Interest Rates are the Lowest in History

Percent Symbols - Best Percentage Growth or In...

Percent Symbols – Best Percentage Growth or Interest Rate (Photo credit: s_falkow)

When I hear people complain about interest rates being so high I wonder how low people expect interest rates to go before they realize they are seeing the lowest interest rates in history.

I remember when I looked at purchasing my first house, interest rates were 17%. I didn’t think it was outrageous. That’s what interest rates were in the late 1970’s. Now, interest rates are at an all time low, hovering around 4.5% on a fixed rate loan. I never dreamed interest rates would get so low and stay that way for years on end.

To put it all in perspective, take a look at the chart released by the California Association of REALTORS® from a Freddie Mac Primary Mortgage Market Survey. If you are thinking about refinancing your current mortgage or buying a house or property, now is as good a time as any. I, for one, can not imagine interest rates being any lower. And, think about it – even if they were to go lower, even at 4.5%, you still get a good rate. We can’t have everything, but I’d take a 4.5% interest rate loan any day. And, if some day the interest rates should go lower, well I got mine, and I’m happy for the lucky person who is able to get a rate so low.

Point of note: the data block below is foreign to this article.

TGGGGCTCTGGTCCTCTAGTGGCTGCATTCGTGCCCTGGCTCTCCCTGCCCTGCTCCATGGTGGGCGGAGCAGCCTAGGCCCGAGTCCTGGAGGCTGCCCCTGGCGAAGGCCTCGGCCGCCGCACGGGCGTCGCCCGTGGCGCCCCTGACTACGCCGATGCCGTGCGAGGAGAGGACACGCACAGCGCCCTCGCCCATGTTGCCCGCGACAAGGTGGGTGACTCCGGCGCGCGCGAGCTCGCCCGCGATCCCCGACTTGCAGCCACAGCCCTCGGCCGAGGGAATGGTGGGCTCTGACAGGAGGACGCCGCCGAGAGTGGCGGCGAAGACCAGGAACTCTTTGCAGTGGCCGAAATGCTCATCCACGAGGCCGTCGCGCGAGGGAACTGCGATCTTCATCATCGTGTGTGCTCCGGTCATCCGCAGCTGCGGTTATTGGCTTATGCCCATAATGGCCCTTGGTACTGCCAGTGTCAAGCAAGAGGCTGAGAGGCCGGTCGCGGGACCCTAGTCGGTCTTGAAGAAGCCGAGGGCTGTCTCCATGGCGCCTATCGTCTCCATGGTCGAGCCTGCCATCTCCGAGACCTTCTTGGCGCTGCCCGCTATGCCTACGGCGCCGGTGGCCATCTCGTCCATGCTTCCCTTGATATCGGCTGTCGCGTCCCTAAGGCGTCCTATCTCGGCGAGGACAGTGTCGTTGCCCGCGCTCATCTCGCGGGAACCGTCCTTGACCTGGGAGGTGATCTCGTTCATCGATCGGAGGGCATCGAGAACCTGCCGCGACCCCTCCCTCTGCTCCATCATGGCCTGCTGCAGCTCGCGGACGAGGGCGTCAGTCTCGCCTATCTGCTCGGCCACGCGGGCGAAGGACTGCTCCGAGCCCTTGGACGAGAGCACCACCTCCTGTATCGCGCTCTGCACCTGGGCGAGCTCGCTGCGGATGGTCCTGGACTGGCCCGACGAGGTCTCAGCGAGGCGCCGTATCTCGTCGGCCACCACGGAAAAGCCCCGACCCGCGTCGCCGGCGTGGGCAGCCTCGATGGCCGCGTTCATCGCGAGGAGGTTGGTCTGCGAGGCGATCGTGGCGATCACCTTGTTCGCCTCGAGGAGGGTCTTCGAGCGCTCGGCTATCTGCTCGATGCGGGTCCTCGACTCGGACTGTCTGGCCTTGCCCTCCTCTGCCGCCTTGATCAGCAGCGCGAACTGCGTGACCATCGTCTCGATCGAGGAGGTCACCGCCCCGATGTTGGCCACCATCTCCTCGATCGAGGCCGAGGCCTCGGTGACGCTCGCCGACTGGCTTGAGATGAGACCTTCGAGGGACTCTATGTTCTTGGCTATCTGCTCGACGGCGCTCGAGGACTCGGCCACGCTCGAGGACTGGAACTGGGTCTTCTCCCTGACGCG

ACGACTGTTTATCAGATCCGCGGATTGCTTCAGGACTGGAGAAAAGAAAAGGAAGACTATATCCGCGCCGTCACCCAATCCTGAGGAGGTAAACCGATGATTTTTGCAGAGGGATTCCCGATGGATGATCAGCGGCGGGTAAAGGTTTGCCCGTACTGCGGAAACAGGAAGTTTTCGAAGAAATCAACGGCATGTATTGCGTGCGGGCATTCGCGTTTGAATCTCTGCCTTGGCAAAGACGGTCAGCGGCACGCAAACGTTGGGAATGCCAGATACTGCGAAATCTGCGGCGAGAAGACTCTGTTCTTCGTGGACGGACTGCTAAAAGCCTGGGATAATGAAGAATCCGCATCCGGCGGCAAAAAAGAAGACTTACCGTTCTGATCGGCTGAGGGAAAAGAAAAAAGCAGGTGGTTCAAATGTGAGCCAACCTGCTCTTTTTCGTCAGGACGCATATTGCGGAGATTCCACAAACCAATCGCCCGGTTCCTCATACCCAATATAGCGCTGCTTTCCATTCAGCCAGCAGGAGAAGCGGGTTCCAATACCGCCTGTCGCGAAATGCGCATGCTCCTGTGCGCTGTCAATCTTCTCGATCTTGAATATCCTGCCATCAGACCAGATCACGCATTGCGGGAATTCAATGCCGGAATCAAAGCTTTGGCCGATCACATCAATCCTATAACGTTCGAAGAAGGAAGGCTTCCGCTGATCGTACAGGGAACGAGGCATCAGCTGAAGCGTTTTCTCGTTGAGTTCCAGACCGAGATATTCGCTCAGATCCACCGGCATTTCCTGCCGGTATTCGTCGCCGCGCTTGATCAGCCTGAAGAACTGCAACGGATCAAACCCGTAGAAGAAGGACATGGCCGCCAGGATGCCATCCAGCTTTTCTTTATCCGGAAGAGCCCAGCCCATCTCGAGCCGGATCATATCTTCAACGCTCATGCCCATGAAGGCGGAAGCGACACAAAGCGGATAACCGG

History of Interest RatesChart used by permission of the California Association of REALTORS.


About marlenebertrand

Marlene is a home and lifestyle journalist. Personal interests include gardening and rustic home decor.
This entry was posted in Banks, Interest Rates, Lenders, Loans, Mortgage and tagged , , , , , , . Bookmark the permalink.

1 Response to Interest Rates are the Lowest in History

  1. A Formula for Calculating Monthly Repayments
    on a Mortgage. Sources: AARP; HUD FHA Reverse Mortgages for Seniors (HECM).

    There is another way predatory mortgage lenders take advantage
    of borrowers; bad lenders structure their loan terms to
    make it difficult for homeowners to keep up with
    their payments.


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